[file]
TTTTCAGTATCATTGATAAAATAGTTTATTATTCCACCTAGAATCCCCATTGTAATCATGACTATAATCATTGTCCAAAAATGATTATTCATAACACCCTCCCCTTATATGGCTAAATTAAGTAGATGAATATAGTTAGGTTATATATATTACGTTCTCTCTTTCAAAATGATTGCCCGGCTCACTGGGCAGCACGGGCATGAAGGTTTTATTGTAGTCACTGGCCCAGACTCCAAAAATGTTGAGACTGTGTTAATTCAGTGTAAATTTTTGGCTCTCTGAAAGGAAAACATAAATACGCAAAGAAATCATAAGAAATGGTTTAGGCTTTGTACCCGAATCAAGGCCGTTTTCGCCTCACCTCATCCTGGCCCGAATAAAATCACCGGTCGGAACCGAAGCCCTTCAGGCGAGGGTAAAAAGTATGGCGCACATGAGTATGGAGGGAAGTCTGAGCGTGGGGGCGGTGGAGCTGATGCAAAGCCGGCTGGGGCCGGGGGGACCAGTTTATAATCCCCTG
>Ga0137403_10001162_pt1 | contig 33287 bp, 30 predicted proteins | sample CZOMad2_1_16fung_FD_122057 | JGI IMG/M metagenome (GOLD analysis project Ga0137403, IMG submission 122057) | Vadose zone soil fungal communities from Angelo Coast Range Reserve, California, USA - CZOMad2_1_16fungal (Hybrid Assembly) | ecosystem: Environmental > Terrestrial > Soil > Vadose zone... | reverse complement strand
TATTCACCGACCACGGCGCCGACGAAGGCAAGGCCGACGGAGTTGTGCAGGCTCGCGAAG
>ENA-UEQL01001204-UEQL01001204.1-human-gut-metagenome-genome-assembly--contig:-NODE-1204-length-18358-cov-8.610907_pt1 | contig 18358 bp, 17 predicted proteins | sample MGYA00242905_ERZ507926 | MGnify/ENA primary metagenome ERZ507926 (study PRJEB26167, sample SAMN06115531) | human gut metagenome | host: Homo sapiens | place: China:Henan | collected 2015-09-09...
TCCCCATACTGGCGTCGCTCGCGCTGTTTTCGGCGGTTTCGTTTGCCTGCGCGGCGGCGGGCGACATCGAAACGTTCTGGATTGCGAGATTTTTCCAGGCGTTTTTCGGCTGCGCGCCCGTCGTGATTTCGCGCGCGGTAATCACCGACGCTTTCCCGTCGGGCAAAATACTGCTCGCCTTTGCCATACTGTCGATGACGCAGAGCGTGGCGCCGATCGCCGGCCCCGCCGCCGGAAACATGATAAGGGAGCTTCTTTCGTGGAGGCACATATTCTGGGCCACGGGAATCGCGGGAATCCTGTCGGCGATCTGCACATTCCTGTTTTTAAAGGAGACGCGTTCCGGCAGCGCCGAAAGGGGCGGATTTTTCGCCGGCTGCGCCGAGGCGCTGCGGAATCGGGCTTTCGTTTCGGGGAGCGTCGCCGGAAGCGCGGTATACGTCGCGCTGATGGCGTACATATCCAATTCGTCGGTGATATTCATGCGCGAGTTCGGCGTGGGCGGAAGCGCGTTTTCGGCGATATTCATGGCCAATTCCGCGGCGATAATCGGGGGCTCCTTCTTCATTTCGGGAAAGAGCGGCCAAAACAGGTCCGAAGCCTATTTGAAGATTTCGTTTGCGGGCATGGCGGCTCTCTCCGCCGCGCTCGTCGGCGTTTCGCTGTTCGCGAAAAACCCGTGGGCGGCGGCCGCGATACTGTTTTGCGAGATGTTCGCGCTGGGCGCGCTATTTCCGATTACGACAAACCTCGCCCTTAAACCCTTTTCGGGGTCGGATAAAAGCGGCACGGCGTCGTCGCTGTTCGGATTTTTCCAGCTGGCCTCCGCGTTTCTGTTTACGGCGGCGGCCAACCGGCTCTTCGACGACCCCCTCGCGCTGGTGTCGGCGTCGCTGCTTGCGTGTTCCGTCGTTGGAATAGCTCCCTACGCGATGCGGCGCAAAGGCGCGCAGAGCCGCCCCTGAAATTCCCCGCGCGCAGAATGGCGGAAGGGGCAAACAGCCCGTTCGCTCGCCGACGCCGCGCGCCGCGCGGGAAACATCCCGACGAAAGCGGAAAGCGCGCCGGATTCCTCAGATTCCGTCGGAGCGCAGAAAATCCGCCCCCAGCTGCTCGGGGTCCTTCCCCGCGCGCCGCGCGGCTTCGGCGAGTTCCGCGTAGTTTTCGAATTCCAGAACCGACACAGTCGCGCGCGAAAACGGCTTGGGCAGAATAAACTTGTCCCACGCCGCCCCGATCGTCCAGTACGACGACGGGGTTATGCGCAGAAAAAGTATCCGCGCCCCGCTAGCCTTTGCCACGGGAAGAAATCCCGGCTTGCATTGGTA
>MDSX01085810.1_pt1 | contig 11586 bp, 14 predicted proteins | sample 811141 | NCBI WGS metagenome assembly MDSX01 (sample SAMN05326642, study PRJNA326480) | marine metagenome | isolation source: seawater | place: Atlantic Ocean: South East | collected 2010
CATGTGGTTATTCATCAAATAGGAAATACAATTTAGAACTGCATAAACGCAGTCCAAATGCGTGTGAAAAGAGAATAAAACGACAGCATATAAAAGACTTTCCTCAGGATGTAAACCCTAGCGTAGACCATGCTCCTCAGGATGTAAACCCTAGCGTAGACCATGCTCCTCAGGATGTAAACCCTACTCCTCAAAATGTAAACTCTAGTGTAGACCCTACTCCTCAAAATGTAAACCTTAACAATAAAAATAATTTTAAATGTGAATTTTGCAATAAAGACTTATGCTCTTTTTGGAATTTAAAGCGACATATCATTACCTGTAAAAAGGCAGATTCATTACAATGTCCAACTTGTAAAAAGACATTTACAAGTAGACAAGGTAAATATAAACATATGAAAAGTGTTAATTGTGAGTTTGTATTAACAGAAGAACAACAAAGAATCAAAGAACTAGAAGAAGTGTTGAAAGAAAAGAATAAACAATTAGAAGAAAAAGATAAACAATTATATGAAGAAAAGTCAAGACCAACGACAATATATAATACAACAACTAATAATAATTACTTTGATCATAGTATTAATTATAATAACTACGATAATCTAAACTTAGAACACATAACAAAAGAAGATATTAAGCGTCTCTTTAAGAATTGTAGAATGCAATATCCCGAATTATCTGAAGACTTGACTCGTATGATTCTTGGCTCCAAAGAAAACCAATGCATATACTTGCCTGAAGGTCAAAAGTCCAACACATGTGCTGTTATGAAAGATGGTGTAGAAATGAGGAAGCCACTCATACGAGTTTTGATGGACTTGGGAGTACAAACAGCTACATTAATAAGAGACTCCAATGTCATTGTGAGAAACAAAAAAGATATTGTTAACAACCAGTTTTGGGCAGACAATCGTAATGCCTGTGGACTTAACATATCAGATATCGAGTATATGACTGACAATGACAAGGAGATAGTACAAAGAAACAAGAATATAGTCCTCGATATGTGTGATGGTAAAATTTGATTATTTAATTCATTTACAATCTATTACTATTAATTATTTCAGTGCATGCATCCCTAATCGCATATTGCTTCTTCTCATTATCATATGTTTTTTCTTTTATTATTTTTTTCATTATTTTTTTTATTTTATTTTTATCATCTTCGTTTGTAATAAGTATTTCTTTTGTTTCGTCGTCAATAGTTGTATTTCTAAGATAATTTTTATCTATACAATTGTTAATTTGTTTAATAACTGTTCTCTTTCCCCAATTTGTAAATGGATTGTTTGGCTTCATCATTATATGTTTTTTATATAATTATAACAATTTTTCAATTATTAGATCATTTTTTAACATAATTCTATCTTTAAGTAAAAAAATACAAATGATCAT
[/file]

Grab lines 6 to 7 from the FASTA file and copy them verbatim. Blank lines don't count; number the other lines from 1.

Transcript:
>MDSX01085810.1_pt1 | contig 11586 bp, 14 predicted proteins | sample 811141 | NCBI WGS metagenome assembly MDSX01 (sample SAMN05326642, study PRJNA326480) | marine metagenome | isolation source: seawater | place: Atlantic Ocean: South East | collected 2010
CATGTGGTTATTCATCAAATAGGAAATACAATTTAGAACTGCATAAACGCAGTCCAAATGCGTGTGAAAAGAGAATAAAACGACAGCATATAAAAGACTTTCCTCAGGATGTAAACCCTAGCGTAGACCATGCTCCTCAGGATGTAAACCCTAGCGTAGACCATGCTCCTCAGGATGTAAACCCTACTCCTCAAAATGTAAACTCTAGTGTAGACCCTACTCCTCAAAATGTAAACCTTAACAATAAAAATAATTTTAAATGTGAATTTTGCAATAAAGACTTATGCTCTTTTTGGAATTTAAAGCGACATATCATTACCTGTAAAAAGGCAGATTCATTACAATGTCCAACTTGTAAAAAGACATTTACAAGTAGACAAGGTAAATATAAACATATGAAAAGTGTTAATTGTGAGTTTGTATTAACAGAAGAACAACAAAGAATCAAAGAACTAGAAGAAGTGTTGAAAGAAAAGAATAAACAATTAGAAGAAAAAGATAAACAATTATATGAAGAAAAGTCAAGACCAACGACAATATATAATACAACAACTAATAATAATTACTTTGATCATAGTATTAATTATAATAACTACGATAATCTAAACTTAGAACACATAACAAAAGAAGATATTAAGCGTCTCTTTAAGAATTGTAGAATGCAATATCCCGAATTATCTGAAGACTTGACTCGTATGATTCTTGGCTCCAAAGAAAACCAATGCATATACTTGCCTGAAGGTCAAAAGTCCAACACATGTGCTGTTATGAAAGATGGTGTAGAAATGAGGAAGCCACTCATACGAGTTTTGATGGACTTGGGAGTACAAACAGCTACATTAATAAGAGACTCCAATGTCATTGTGAGAAACAAAAAAGATATTGTTAACAACCAGTTTTGGGCAGACAATCGTAATGCCTGTGGACTTAACATATCAGATATCGAGTATATGACTGACAATGACAAGGAGATAGTACAAAGAAACAAGAATATAGTCCTCGATATGTGTGATGGTAAAATTTGATTATTTAATTCATTTACAATCTATTACTATTAATTATTTCAGTGCATGCATCCCTAATCGCATATTGCTTCTTCTCATTATCATATGTTTTTTCTTTTATTATTTTTTTCATTATTTTTTTTATTTTATTTTTATCATCTTCGTTTGTAATAAGTATTTCTTTTGTTTCGTCGTCAATAGTTGTATTTCTAAGATAATTTTTATCTATACAATTGTTAATTTGTTTAATAACTGTTCTCTTTCCCCAATTTGTAAATGGATTGTTTGGCTTCATCATTATATGTTTTTTATATAATTATAACAATTTTTCAATTATTAGATCATTTTTTAACATAATTCTATCTTTAAGTAAAAAAATACAAATGATCAT